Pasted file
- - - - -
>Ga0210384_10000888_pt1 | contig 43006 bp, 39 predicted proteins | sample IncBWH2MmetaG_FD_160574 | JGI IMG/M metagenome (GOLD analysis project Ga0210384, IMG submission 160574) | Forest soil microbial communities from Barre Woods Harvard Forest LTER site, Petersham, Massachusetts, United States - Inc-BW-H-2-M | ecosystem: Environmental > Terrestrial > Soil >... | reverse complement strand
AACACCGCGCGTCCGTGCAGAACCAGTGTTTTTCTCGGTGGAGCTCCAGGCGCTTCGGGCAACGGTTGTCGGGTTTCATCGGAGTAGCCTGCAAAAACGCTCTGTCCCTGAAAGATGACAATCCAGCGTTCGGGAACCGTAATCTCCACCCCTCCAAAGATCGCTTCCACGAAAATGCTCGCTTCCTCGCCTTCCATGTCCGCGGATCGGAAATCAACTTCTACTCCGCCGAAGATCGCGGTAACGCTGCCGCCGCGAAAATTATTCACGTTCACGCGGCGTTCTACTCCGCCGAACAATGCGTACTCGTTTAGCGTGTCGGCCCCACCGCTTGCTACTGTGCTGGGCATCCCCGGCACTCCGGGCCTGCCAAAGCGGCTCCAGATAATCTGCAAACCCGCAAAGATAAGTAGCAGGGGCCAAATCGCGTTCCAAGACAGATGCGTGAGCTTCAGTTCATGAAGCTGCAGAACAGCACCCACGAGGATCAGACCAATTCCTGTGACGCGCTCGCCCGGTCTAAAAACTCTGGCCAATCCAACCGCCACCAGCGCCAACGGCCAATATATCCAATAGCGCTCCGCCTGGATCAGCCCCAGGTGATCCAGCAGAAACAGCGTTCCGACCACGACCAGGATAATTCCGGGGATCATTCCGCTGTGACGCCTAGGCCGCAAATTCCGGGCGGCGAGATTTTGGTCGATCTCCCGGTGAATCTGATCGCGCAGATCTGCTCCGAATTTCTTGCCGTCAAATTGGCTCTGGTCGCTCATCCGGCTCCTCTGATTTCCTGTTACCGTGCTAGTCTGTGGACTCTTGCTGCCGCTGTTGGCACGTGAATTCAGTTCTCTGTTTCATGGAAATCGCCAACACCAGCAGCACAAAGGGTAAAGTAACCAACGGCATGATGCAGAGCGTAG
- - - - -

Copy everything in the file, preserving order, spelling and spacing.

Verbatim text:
>Ga0210384_10000888_pt1 | contig 43006 bp, 39 predicted proteins | sample IncBWH2MmetaG_FD_160574 | JGI IMG/M metagenome (GOLD analysis project Ga0210384, IMG submission 160574) | Forest soil microbial communities from Barre Woods Harvard Forest LTER site, Petersham, Massachusetts, United States - Inc-BW-H-2-M | ecosystem: Environmental > Terrestrial > Soil >... | reverse complement strand
AACACCGCGCGTCCGTGCAGAACCAGTGTTTTTCTCGGTGGAGCTCCAGGCGCTTCGGGCAACGGTTGTCGGGTTTCATCGGAGTAGCCTGCAAAAACGCTCTGTCCCTGAAAGATGACAATCCAGCGTTCGGGAACCGTAATCTCCACCCCTCCAAAGATCGCTTCCACGAAAATGCTCGCTTCCTCGCCTTCCATGTCCGCGGATCGGAAATCAACTTCTACTCCGCCGAAGATCGCGGTAACGCTGCCGCCGCGAAAATTATTCACGTTCACGCGGCGTTCTACTCCGCCGAACAATGCGTACTCGTTTAGCGTGTCGGCCCCACCGCTTGCTACTGTGCTGGGCATCCCCGGCACTCCGGGCCTGCCAAAGCGGCTCCAGATAATCTGCAAACCCGCAAAGATAAGTAGCAGGGGCCAAATCGCGTTCCAAGACAGATGCGTGAGCTTCAGTTCATGAAGCTGCAGAACAGCACCCACGAGGATCAGACCAATTCCTGTGACGCGCTCGCCCGGTCTAAAAACTCTGGCCAATCCAACCGCCACCAGCGCCAACGGCCAATATATCCAATAGCGCTCCGCCTGGATCAGCCCCAGGTGATCCAGCAGAAACAGCGTTCCGACCACGACCAGGATAATTCCGGGGATCATTCCGCTGTGACGCCTAGGCCGCAAATTCCGGGCGGCGAGATTTTGGTCGATCTCCCGGTGAATCTGATCGCGCAGATCTGCTCCGAATTTCTTGCCGTCAAATTGGCTCTGGTCGCTCATCCGGCTCCTCTGATTTCCTGTTACCGTGCTAGTCTGTGGACTCTTGCTGCCGCTGTTGGCACGTGAATTCAGTTCTCTGTTTCATGGAAATCGCCAACACCAGCAGCACAAAGGGTAAAGTAACCAACGGCATGATGCAGAGCGTAG